Brekekekexkoaxkoax - We Used to be Such Good Friends (Hushroom Recordings CD-R)
Been a long time that I ain't never heard no name as weird as Austin, Texas' Brekekekexkoaxkoax but weird is the name of the game these days innit. I'm not even sure how to pronounce it but I think "Breakfast Coax" is close enough. Brekekekexkoaxkoax define themself as "an open-ended art music collective, focusing on improvisational, indeterminate performances using sound, visuals and movement" which is pretty much how every band I wind up reviewing defines themselves anyway. But it's cool though, Brekekekexkoaxkoax actually have some pretty neat credits to their name: they appeared on the illustrious RRRecords 500 locked grooves compilation where thousands of other bands were turned away and they seem to be studious followers of the Fluxus movement given how often their tracks show up on Fluxus-related tributes and compilations (okay it probably only happened like twice). As I understand it, "We Used to be Such Good Friends" is their debut long player for the sometimes-quartet of headmaster Josh Ronsen and compadres Jacob Green, Glen Nuckolls and Genevieve Walsh. On "Friends" however there are guest appearances from like-minded souls Vanessa Arn (electronics) and Bill Thompson (computer). What's interesting about "Friends" is that the quartet only play together on the first track and again in splintered form on the third - the other two are Josh Ronsen going it solo. I guess at the end of the day, after all, it is still his Brekekekexkoaxkoax.
I may have made a subtle allusion to the notion that Brekekekexkoaxkoax are another run-of-the-mill campfire squatting tambourine-shaking troupe but they're really not, they're like the version of that troupe that actually went to university and majored in things like Computer Graphics & Design or something with the word Vector in the name. Or they're just adept at adopting a slight air of academia. Or that's just me misinterpreting things as usual. Well the amount of instruments used on the half-hour opener "Haifa Hi-Fi" is as staggering as you'd expect: oboe, organ, acoustic and electric guitar, banjo, violin, flute, snare drum, electronics, and more...basically everything with a string from tennis rackets down on to your mother's sewing machine is put to good use, and I may or may not be exaggerating. The resulting jam though is almost surprisingly restrained for the most part, as the four players take the time to actually pay attention to what the other is playing and meditate on it good n' long until they decide to sneak in with their own contribution. I guess the comparison that kept coming to me was an updated take on AMM (kind of ironic since AMM never really went away), or at least re-imagined by a pack of young'uns affected by/afflicted with the post-Altamont world scenario. The 20-minte accompanying jam piece "Tuesday on Sunday" is a lot less jerky and more fluid, approaching the more down-tempo moments of Labradford or Brokeback. The song is held together at its nexus courtesy Ronsen's on-going electric guitar rhythms, not at all unlike Josetxo Grieta's "European Son" interpretation we visited yester's day. By the time the track starts thinking of a conclusion, Green's oboe is already doing quiet battle with Arn and Thompson's gizmodgery and it flows as smoothly as any Milky Way I've come to know. Real long, and patience is most definitely a pre-requisite, but real nice. Ronsen's first solo track "Figure or Failure II" is a four-minute bridge between the two epics and a rather inhumanely tranquil sound sculpture plundered from turntable, voice, electronics and computer. Mostly it comes out like a black ocean rumble, as soothing as it is disconcerting and as E.A.I. as any of that - hard to hear anything other than what I suppose to be the computer in it though. Ronsen's other piece is "For I.D. II", a slothful goliath if there ever was one. It's another twenty minute jaunt but this one's a solo bowed bass performance and a rather exquisite one at that. It begins as light and airy as you can get while playing a bass guitar and slowly but certainly bleeding into more sinister territories until the sound forms around your ears as thick as an on-rushing tornado, maintaining just the right amount of pressure long enough to splinter into rubbery strands of pure dark matter. Sunn O))) by way of Scodanibbio?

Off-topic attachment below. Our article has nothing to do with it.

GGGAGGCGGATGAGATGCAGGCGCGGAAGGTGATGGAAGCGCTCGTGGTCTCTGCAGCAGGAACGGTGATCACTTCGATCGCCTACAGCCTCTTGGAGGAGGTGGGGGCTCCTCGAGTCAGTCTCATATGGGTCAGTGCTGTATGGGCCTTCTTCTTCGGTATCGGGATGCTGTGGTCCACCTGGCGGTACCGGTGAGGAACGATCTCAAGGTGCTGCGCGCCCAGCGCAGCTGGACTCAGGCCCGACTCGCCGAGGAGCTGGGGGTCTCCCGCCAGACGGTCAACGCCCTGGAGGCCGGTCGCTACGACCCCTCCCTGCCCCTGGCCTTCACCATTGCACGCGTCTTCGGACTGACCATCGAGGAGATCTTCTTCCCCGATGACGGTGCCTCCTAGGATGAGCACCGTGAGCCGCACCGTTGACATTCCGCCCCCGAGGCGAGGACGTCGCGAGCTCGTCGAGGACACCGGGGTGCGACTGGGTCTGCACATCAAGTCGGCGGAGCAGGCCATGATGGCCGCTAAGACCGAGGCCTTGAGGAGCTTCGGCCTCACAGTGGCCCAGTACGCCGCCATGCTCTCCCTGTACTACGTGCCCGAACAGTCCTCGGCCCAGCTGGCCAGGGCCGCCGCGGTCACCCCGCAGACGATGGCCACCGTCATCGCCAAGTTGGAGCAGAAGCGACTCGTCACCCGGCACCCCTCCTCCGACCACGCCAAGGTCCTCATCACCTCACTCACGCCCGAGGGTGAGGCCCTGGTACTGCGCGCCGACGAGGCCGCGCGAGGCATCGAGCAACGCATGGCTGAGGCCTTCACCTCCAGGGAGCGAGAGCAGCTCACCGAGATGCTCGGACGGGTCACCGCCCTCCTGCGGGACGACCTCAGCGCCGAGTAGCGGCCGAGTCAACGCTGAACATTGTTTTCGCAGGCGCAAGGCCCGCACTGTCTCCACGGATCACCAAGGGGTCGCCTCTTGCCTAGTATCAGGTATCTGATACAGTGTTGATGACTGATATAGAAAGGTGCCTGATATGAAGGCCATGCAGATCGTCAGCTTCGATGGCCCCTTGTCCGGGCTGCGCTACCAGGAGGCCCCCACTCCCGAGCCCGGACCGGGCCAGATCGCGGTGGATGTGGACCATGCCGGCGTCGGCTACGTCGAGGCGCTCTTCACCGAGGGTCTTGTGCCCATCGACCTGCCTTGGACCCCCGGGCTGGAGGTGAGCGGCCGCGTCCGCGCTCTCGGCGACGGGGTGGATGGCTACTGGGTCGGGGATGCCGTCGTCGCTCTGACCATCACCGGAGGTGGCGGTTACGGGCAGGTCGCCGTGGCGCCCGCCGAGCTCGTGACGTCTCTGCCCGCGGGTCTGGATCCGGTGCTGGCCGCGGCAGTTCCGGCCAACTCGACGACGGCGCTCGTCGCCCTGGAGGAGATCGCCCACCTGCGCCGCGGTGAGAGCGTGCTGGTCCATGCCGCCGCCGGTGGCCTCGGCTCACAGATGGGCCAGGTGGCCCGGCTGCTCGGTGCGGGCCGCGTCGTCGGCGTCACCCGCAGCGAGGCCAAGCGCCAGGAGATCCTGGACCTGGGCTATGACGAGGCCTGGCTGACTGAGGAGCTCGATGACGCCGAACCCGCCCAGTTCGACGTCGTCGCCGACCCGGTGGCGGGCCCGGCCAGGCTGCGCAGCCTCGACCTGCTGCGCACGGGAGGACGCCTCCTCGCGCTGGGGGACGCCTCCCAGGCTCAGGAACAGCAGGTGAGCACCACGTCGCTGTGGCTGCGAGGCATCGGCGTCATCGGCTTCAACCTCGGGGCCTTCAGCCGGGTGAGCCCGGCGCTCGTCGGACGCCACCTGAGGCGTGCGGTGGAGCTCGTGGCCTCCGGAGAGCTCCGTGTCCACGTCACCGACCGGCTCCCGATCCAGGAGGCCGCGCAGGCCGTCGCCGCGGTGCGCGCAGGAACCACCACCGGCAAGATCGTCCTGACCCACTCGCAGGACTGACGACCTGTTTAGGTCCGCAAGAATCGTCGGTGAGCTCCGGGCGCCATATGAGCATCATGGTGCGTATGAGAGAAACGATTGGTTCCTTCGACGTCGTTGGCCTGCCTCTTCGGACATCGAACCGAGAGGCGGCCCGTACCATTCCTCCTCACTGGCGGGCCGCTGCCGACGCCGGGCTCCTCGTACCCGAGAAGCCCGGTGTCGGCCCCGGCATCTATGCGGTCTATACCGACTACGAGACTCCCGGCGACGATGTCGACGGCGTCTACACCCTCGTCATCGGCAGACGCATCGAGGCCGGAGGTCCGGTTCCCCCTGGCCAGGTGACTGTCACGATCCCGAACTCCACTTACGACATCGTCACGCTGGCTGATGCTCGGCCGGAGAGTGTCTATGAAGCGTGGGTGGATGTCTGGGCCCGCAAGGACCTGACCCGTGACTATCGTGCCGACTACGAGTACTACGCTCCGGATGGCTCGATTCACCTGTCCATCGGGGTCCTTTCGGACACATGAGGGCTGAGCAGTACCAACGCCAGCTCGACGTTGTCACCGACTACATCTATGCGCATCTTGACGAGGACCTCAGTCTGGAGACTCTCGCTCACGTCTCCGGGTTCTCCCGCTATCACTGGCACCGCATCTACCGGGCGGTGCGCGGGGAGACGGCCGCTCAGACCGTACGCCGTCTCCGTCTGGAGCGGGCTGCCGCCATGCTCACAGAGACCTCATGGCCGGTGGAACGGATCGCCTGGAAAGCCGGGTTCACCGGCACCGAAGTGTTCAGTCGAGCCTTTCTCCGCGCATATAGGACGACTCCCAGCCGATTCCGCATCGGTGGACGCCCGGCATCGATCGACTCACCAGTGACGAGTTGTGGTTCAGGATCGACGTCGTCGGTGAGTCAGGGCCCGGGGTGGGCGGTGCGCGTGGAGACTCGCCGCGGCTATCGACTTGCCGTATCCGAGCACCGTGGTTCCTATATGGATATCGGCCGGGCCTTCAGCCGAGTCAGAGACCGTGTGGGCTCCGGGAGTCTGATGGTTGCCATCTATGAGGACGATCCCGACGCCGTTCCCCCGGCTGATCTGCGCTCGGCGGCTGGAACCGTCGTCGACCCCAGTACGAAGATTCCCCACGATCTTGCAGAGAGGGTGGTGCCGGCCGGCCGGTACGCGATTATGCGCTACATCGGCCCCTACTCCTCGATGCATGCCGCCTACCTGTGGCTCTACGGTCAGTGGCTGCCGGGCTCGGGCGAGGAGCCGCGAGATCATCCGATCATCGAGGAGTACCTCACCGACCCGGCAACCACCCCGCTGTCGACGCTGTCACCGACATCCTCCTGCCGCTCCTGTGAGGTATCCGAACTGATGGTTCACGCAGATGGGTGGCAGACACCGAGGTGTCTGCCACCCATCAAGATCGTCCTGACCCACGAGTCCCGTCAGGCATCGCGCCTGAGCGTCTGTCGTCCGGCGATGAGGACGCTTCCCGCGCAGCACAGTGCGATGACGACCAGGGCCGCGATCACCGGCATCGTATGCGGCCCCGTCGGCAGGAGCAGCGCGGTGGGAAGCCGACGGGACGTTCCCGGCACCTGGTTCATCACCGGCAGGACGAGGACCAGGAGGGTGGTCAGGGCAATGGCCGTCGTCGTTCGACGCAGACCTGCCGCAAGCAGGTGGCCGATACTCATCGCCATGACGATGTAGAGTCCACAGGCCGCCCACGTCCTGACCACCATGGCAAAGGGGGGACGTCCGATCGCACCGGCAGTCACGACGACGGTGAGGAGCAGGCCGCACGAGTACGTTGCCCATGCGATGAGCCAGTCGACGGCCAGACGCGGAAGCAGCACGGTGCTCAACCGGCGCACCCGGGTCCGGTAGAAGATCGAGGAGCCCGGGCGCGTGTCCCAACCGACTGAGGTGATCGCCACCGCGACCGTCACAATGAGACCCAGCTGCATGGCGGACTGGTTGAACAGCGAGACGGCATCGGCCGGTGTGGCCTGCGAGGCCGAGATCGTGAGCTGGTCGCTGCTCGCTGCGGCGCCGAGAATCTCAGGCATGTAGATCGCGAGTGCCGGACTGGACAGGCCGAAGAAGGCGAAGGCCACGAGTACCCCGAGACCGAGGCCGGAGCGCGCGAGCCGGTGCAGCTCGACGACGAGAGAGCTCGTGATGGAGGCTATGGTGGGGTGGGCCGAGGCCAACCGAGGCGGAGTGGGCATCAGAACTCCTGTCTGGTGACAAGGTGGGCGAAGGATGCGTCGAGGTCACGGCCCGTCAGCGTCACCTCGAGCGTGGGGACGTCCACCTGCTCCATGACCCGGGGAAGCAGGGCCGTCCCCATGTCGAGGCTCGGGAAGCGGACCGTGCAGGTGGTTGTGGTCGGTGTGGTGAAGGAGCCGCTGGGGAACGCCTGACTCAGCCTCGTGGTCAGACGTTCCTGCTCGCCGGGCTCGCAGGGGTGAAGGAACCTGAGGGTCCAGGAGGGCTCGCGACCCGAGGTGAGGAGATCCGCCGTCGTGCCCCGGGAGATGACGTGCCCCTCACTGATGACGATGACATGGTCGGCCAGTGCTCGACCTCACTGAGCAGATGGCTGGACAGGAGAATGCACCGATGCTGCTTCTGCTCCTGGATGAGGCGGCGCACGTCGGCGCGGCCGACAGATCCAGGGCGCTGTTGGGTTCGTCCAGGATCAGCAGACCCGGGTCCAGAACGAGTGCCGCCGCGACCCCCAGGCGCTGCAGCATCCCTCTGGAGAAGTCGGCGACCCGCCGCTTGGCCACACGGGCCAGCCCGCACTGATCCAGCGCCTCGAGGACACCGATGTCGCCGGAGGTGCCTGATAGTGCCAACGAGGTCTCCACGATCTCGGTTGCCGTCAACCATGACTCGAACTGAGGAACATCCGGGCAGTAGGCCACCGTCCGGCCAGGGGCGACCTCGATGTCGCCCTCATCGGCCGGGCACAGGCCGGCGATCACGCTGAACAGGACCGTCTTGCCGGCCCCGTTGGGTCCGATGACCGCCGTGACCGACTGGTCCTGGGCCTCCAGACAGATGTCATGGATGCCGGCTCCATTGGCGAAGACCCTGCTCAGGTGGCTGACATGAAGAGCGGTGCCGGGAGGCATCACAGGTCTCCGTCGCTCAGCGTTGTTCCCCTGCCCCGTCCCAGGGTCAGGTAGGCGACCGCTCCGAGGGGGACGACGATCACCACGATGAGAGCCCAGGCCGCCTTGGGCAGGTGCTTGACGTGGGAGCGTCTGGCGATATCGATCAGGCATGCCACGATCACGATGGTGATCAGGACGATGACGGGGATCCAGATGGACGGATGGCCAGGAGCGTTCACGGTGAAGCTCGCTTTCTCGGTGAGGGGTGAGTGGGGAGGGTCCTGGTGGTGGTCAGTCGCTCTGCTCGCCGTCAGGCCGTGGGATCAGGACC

Ronsen's solo takes are just as nice and fully-formed as the group tracks, which sound like Rowe, Ambarchi, Muller, Nakamura et al. getting lost on the way to ErstQuake and playing the Terrastock festival instead. "We Used to be Such Good Friends" is no revelation, but the group of musicians working here under the Brekekekexkoaxkoax banner are too talented to not pull off a work of undeniable competency. And the quotes on and about improvising music in the booklet are at least a helpful indicator that these folks aren't slobs either.